I May Destroy You: Period Sex and Blood Clots on the BBC

**This blog contains spoilers for episode three: Don’t Forget the Sea**

Like the rest of the internet, I’ve been totally blown away by Michaela Coel’s ground-breaking new BBC drama, I May Destroy You. The show deals with sex and consent in a nuanced and multifaceted way. In particular, episode three explores period sex and brings this often-taboo subject front and centre.

I May Destroy You is centred around writer Arabella (played by Coel) as she deals with a drug-facilitated sexual assault. Masterfully written, the show explores consent from so many different angles, bringing the grey areas to the fore with honesty, humour, and an unflinching look at sex and rape. Coel’s script and performance takes us to places that I never thought I’d see on TV, let alone the BBC.

Which brings me to episode three: Don’t Forget the Sea.

This half hour episode provides the most honest depiction of period sex I have ever seen on TV. In a world in which period product adverts only started using red blood to indicate a period in 2017, and many depictions of periods are used to shame or horrify audiences (I’m looking at you Carrie), it’s amazing to see a period treated so normally on TV.

Without spoiling too much, the episode takes us back to Italy, where Arabella is writing and her friend Terry is visiting. In an upturned classic *girls getting ready in the bathroom before going out scene* we see Arabella putting in a clean pad on the toilet: with no fanfare, no “can I wear this short dress while menstruating” – she just does it. Puts the pad in and goes.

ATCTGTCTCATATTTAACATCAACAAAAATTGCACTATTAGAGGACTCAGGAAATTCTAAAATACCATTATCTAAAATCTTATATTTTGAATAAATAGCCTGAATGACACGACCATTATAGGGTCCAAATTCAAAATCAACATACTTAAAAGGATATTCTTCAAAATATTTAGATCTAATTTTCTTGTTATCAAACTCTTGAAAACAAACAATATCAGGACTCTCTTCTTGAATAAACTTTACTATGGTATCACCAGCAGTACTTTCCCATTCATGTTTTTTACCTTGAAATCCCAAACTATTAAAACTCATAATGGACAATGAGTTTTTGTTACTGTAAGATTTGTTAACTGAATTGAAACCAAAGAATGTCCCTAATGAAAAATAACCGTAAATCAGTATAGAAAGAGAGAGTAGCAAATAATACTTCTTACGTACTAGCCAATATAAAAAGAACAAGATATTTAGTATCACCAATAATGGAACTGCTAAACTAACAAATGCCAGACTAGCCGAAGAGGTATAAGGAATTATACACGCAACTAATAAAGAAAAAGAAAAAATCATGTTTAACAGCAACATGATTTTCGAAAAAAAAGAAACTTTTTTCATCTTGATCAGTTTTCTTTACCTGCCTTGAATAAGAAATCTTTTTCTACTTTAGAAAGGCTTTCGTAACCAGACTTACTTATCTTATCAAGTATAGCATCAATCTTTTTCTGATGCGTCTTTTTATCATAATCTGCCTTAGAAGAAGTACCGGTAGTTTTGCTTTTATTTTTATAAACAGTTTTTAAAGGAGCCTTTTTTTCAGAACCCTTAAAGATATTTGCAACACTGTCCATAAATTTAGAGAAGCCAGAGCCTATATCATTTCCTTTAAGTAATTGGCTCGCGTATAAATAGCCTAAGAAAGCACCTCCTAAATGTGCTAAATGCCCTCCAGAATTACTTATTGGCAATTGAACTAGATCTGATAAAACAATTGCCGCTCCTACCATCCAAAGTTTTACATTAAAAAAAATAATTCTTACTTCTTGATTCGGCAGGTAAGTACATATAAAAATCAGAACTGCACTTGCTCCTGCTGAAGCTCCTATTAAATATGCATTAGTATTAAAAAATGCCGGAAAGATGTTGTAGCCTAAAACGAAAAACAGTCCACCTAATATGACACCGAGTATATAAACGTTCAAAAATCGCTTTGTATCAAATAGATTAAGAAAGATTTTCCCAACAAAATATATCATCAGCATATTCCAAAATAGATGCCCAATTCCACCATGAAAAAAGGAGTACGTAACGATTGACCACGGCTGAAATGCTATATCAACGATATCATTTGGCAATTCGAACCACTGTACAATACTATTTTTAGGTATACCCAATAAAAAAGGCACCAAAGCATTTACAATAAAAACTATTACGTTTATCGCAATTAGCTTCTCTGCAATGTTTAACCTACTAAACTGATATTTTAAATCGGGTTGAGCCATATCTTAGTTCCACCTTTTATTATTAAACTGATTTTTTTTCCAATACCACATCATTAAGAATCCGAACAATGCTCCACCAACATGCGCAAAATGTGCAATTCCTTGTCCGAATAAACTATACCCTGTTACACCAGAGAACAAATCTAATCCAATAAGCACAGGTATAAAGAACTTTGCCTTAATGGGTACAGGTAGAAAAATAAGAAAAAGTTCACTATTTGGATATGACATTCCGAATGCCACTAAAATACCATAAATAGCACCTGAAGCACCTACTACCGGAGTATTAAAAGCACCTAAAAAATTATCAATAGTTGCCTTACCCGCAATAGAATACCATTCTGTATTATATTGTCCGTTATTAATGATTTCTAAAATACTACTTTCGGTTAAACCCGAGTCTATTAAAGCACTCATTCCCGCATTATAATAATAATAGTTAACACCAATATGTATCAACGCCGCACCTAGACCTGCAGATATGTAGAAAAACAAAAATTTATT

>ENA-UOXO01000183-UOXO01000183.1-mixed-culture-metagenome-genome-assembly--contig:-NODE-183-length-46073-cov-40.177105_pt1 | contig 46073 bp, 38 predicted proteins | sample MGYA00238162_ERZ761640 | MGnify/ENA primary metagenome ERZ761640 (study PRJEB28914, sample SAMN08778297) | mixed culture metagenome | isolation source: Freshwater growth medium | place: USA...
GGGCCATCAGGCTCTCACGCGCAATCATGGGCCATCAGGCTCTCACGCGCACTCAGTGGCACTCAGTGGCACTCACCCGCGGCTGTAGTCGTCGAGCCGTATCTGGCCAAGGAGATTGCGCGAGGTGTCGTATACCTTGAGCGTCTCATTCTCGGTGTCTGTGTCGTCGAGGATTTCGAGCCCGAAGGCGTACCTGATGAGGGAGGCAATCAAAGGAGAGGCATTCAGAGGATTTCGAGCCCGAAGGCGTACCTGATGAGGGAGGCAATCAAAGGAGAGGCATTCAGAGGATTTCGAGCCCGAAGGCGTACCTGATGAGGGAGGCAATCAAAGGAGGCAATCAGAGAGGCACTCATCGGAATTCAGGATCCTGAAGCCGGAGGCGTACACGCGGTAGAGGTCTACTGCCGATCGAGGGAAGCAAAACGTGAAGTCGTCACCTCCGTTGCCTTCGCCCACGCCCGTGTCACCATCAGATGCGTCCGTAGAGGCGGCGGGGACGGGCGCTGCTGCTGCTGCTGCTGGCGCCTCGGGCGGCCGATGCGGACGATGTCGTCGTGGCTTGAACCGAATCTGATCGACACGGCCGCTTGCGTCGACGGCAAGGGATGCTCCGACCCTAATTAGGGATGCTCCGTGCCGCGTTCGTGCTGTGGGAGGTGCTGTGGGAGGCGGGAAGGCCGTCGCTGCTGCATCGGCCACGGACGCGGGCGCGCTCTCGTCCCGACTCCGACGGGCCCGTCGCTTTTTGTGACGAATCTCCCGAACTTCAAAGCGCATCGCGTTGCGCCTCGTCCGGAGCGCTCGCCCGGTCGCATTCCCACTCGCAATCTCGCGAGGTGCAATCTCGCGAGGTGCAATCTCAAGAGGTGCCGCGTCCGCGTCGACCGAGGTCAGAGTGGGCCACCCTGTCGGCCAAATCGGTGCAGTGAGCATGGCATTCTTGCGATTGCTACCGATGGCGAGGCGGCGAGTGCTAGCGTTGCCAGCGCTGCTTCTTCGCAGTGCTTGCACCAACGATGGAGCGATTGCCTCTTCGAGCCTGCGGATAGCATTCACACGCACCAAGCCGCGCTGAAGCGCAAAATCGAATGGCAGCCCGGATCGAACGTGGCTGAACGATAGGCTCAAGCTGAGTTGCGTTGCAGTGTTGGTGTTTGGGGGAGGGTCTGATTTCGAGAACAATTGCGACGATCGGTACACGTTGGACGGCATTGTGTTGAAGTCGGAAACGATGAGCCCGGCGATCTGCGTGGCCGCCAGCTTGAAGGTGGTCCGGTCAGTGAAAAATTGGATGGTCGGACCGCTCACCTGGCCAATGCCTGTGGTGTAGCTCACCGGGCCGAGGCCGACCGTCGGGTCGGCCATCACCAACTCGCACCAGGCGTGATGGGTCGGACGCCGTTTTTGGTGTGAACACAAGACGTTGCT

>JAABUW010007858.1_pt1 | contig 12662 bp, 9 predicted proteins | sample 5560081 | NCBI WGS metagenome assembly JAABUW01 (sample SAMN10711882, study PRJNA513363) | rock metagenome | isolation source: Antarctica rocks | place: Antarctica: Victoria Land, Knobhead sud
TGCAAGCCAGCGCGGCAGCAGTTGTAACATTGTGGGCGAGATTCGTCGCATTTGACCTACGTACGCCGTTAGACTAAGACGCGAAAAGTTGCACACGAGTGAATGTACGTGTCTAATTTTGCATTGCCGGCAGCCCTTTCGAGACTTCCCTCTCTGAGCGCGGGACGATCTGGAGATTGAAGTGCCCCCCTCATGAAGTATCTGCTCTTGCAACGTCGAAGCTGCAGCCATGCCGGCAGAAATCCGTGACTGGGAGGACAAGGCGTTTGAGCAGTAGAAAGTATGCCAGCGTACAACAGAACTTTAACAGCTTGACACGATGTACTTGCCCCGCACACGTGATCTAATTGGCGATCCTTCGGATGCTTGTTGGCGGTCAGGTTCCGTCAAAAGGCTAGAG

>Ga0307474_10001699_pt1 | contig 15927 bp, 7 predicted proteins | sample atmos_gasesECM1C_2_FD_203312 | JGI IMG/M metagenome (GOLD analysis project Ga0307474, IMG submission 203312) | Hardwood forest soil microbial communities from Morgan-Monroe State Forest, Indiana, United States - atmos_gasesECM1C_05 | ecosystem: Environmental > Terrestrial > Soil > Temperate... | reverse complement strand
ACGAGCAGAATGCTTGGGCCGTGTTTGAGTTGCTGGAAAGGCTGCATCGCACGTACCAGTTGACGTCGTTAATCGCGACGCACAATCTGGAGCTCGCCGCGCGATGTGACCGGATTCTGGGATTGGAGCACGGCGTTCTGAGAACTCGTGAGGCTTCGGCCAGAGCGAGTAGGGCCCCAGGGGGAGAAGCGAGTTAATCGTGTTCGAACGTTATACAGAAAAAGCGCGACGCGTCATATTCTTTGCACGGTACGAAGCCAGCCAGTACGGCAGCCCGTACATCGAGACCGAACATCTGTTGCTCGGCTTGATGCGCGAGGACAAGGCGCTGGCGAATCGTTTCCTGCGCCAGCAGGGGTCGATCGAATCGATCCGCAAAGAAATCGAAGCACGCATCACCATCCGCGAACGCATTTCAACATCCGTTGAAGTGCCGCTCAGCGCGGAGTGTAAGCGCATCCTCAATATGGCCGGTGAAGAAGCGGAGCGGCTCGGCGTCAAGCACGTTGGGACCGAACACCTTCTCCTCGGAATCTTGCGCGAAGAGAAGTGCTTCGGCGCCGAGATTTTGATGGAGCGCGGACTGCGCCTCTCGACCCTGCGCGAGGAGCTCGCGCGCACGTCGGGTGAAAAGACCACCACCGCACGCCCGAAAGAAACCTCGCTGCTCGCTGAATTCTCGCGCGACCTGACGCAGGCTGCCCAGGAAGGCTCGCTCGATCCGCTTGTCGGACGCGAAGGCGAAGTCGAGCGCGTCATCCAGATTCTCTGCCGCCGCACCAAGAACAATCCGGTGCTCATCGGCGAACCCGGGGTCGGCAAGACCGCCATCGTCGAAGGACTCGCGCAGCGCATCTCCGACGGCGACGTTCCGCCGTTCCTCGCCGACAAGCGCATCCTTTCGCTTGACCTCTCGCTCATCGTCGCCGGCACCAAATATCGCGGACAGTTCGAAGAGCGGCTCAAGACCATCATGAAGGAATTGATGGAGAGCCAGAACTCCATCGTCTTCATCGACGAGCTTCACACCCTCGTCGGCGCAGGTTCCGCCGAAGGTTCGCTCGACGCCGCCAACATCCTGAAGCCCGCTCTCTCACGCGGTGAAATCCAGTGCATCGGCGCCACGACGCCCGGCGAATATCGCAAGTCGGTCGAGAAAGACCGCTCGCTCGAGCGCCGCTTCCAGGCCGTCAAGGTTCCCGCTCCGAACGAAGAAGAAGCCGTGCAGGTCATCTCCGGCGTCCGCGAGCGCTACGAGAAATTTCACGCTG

Later, following a drug and alcohol filled night out, Arabella ends up towel down on the duvet, preparing to have period sex with a guy she had met that day. This in itself was perfect. To see a woman enjoy herself, be escorted home by a guy that is respectful and non-judgmental, and to have period sex presented without horror, feels amazing.

But, again, this is not the peak! Coel keeps pushing boundaries and brings us a scene that was cut from the 50 Shades of Gray films for being too taboo, seeing her tampon removed by the guy who subsequently picks up a rogue blood clot that’s now on the towel.

This kind of period representation is so important as it normalises the actions of literally millions of people all around the world. We menstruate, we go out, we exercise, we have sex, we eat and we continue to live our lives while bleeding.

It is also the first time that I have seen period sex presented as something other than a moment of horror, or fetish, or shame. And let’s be real, have you ever seen a blood clot on the BBC? Let alone one in the hands of a man who does not recoil but asks questions and shows genuine fascination about this aspect of the human body that few people get to talk about?

Often conversations around periods focus on the people having them. Coel throws this on its head, bringing a man into the centre and shedding light on the lack of education and exposure to the realities of having a period that many men face.

The reality is we need all people to feel more comfortable talking about periods in order to de-stigmatise menstruation fully. If more men knew about period products, blood clots and all the other things we deal with each month, this would go a long way to foster understanding and tackle shame.

So, I want to join the chorus of people praising Michaela Coel right now and for bringing us essential period visibility and for bringing blood clots onto the BBC.

Men and Menstruation: Periods 101

This is a series of posts for men out there that have questions about menstruation and aren’t sure where to turn. You could say, we’re putting the MEN in Menstruation

After some frank conversations with the men in my life about periods and my ambitions for this blog, it’s become clear that many men are in the dark when it comes to menstruation.


From gender separated education in which girls learn about their cycles (if at all!) and boys, well, don’t, to persistent myths surrounding menstruation in our culture, many men are missing out on the fundamental facts about periods and our bodies.